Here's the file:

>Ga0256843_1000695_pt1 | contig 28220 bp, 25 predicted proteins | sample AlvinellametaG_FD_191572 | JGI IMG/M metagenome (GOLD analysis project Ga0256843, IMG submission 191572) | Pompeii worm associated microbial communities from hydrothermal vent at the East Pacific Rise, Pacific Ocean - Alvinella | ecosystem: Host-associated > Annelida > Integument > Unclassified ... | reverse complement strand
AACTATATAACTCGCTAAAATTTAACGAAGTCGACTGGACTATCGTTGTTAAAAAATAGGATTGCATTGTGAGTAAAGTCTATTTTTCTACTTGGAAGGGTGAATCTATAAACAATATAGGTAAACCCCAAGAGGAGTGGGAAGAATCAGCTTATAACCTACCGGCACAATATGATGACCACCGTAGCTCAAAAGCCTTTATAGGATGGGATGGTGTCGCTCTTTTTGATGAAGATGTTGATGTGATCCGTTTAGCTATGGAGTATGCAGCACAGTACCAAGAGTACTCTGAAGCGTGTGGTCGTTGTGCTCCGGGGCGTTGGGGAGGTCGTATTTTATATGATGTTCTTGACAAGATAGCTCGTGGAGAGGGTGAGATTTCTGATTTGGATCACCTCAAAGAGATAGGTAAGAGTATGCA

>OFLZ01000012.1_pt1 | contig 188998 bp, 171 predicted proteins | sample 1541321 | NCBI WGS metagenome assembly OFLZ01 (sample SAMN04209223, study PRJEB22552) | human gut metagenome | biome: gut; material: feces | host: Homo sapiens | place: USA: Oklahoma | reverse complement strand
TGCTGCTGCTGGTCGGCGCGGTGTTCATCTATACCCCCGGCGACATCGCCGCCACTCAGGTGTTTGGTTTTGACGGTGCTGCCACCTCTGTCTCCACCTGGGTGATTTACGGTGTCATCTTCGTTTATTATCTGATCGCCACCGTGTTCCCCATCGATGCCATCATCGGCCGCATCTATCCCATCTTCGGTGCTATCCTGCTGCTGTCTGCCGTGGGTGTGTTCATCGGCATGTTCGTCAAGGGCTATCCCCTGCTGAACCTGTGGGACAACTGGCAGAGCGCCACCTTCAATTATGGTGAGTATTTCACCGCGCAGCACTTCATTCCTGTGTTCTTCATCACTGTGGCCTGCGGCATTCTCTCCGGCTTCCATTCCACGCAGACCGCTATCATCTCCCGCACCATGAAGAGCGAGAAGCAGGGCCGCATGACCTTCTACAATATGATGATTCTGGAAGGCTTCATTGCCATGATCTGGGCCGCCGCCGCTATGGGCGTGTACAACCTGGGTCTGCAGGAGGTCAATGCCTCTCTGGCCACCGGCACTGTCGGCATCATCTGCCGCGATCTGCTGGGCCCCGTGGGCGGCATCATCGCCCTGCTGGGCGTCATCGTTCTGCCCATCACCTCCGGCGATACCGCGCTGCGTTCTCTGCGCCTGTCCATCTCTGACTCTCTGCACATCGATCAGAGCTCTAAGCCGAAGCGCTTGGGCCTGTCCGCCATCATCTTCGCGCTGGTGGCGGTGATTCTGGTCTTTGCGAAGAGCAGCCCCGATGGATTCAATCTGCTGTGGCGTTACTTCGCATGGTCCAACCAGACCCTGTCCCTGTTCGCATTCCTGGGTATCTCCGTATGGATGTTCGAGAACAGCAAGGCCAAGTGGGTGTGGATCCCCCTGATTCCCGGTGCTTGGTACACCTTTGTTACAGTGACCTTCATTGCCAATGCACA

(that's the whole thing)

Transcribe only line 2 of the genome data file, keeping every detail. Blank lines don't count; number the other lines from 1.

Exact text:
AACTATATAACTCGCTAAAATTTAACGAAGTCGACTGGACTATCGTTGTTAAAAAATAGGATTGCATTGTGAGTAAAGTCTATTTTTCTACTTGGAAGGGTGAATCTATAAACAATATAGGTAAACCCCAAGAGGAGTGGGAAGAATCAGCTTATAACCTACCGGCACAATATGATGACCACCGTAGCTCAAAAGCCTTTATAGGATGGGATGGTGTCGCTCTTTTTGATGAAGATGTTGATGTGATCCGTTTAGCTATGGAGTATGCAGCACAGTACCAAGAGTACTCTGAAGCGTGTGGTCGTTGTGCTCCGGGGCGTTGGGGAGGTCGTATTTTATATGATGTTCTTGACAAGATAGCTCGTGGAGAGGGTGAGATTTCTGATTTGGATCACCTCAAAGAGATAGGTAAGAGTATGCA